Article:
Petitioner filed a petition for post-conviction relief in which he claimed that he had received inadequate assistance of counsel in violation of the state and federal constitutions. (3) At the post-conviction hearing, he challenged his trial counsel's belief that no statutory or case law would support the theory about the effect of methamphetamine withdrawal. Petitioner cited ORS 161.125(1), which provides, in part, that "evidence that the defendant used drugs or controlled substances, or was dependent on drugs or controlled substances, or was intoxicated may be offered by the defendant whenever it is relevant to negative an element of the crime charged." He argued that that statute provided a basis for asserting at his criminal trial that his drug withdrawal was relevant to negate the element of intent required by ORS 164.215(1). In support of his claim that counsel's performance was deficient, petitioner submitted the affidavits of three criminal defense attorneys, each of whom stated that he would have investigated the availability of expert opinion evidence to corroborate petitioner's contention and would have presented that evidence at trial.
Petitioner also introduced the affidavit of Dr. Jerry Larsen, who is the medical director of a drug rehabilitation program and an associate clinical professor of psychiatry. According to the affidavit, Larsen had testified as an expert witness in other trials and was "familiar with methamphetamine addiction and mental conditions associated with the cessation of use and withdrawal from this particular drug." The affidavit continued:
"4. I have spoken with petitioner's counsel about the facts of petitioner's case and make these representations based on that conversation. Specifically, as I understand it, petitioner was charged with Burglary and other crimes arising out of an unpermitted entry into his mother's home and the unlawful use of a weapon in intimidating a man who resided at his mother's home. I also understand that petitioner claimed that he was, at the time of the offense, in the throes of methamphetamine withdrawal and that as a consequence of the withdrawal he claimed he was unable to form the intent to commit the crimes charged. I further understand that petitioner's trial counsel neither made any effort to investigate into the availability of an expert to testify in support of petitioner's defense nor presented such expert testimony at trial.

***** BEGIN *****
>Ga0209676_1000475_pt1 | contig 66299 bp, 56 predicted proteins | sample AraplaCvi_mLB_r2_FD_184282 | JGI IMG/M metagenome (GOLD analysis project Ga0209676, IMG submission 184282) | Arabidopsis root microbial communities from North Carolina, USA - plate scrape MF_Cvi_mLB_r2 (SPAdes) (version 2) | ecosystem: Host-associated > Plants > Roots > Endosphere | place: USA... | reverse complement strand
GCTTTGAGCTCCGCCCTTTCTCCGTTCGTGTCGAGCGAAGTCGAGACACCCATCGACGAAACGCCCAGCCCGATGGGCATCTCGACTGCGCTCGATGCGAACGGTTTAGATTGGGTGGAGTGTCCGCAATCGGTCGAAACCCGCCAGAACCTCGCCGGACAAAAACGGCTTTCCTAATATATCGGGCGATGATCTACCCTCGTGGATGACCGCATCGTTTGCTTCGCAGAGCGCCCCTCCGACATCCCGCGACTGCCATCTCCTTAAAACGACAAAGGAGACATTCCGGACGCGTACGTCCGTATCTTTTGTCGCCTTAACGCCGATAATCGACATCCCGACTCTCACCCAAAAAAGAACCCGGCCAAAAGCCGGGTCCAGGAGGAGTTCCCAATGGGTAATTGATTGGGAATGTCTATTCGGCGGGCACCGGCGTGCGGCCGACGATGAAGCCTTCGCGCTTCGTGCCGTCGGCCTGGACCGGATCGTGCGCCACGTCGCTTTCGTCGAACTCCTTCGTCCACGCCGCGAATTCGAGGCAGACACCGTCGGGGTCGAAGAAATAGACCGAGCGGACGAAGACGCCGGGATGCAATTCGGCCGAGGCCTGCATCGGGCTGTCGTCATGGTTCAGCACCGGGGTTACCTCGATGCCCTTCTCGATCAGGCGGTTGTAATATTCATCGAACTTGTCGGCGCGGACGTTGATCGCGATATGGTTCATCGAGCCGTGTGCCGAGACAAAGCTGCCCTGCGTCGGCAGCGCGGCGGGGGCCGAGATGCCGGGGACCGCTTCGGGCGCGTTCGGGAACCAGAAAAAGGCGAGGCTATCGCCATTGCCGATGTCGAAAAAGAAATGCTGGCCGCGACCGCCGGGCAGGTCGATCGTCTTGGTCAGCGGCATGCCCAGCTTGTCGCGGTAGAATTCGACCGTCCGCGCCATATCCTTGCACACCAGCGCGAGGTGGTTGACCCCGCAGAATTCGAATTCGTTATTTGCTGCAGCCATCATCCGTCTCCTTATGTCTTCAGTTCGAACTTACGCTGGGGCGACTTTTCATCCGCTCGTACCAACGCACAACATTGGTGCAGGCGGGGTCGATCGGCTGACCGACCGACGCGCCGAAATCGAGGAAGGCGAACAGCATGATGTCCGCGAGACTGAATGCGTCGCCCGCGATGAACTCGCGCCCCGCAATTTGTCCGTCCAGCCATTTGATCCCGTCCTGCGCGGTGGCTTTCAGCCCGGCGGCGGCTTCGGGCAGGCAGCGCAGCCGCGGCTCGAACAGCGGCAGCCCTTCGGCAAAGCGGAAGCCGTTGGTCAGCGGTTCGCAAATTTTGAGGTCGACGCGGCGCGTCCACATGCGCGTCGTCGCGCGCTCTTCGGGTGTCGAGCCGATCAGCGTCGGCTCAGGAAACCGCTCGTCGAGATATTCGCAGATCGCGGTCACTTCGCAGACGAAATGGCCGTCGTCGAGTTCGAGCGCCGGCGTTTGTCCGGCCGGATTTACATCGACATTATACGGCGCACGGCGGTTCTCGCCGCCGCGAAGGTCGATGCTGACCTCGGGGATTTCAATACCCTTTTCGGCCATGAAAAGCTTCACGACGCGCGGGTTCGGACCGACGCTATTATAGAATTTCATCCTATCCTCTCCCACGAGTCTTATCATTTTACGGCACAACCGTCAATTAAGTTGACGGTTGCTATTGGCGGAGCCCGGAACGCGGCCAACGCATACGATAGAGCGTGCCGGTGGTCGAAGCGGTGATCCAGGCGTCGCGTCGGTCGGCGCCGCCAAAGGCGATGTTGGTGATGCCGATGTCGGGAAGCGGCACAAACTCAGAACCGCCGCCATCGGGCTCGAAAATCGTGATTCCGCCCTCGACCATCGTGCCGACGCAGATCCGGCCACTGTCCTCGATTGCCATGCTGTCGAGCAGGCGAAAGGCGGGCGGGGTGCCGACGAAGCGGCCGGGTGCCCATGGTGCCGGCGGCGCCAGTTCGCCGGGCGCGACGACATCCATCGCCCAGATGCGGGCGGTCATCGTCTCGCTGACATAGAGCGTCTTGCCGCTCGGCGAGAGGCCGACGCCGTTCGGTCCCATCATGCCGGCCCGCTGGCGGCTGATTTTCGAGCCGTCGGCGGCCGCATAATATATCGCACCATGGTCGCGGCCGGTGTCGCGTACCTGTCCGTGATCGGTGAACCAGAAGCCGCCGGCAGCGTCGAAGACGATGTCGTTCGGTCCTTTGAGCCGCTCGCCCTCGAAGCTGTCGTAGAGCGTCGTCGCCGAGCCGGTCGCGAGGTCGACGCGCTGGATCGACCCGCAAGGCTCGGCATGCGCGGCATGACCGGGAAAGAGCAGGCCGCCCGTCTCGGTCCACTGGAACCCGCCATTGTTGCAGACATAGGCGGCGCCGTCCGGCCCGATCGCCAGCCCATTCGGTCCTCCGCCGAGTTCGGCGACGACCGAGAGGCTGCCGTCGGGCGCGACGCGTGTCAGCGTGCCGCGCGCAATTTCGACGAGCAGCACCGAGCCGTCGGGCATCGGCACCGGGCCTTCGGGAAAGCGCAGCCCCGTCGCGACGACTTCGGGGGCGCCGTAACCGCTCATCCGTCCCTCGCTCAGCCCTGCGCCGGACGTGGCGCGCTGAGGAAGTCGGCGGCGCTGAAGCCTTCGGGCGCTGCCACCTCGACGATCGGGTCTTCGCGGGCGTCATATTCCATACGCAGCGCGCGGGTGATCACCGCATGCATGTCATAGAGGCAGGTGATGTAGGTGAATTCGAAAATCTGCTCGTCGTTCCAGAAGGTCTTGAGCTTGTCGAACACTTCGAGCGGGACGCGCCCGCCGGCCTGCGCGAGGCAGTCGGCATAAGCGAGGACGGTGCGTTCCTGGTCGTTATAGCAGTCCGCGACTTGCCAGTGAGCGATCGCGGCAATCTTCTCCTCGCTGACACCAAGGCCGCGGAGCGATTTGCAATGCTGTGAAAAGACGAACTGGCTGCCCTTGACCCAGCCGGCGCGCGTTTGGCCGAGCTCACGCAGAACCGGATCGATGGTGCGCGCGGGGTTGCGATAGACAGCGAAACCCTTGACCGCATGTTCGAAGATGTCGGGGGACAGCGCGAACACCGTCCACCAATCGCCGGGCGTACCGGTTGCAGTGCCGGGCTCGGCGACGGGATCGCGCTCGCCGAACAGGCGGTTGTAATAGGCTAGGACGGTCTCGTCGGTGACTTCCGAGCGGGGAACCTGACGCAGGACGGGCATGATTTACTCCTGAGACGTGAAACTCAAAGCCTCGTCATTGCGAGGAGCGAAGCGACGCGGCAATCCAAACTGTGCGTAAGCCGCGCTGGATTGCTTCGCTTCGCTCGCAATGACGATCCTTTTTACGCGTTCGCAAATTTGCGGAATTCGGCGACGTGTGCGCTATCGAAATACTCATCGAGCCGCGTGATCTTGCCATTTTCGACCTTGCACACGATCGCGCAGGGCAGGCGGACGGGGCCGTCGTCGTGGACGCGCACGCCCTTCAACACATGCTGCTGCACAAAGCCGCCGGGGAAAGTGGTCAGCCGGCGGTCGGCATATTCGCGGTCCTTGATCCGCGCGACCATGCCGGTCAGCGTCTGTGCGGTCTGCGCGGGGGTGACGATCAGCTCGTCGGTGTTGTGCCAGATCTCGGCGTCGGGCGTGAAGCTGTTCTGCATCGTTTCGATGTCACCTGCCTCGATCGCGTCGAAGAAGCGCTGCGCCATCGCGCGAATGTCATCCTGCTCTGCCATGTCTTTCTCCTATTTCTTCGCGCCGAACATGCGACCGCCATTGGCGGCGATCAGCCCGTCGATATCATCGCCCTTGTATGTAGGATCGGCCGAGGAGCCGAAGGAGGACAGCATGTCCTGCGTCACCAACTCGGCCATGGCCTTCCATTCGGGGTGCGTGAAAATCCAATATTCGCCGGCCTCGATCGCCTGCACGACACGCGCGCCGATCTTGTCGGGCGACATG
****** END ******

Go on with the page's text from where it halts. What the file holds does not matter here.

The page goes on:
"5. Assuming review of the materials and conferring with petitioner otherwise bore out the factual basis for his claim, if requested by his counsel, I would have prepared and testified how cessation of methamphetamine use could cause a person to be unable to form the intent to commit crime or to render a person unable to understand the consequences of his behavior."
Petitioner offered no other pertinent evidence.
The post-conviction court concluded that the affidavits from the three attorneys were not helpful in determining whether petitioner's trial counsel's performance was within the realm of reasonable professional judgment. It stated that, although their affidavits showed that they would have investigated the issue, none of the attorneys had related a belief that the drug withdrawal issue might have changed the outcome of the trial. In addition, the court found that Larsen's affidavit did not establish that petitioner was incapable of forming specific intent. It concluded both that the performance of petitioner's trial counsel had not been deficient and that petitioner had failed to prove that he had suffered any prejudice. The court denied the petition for relief.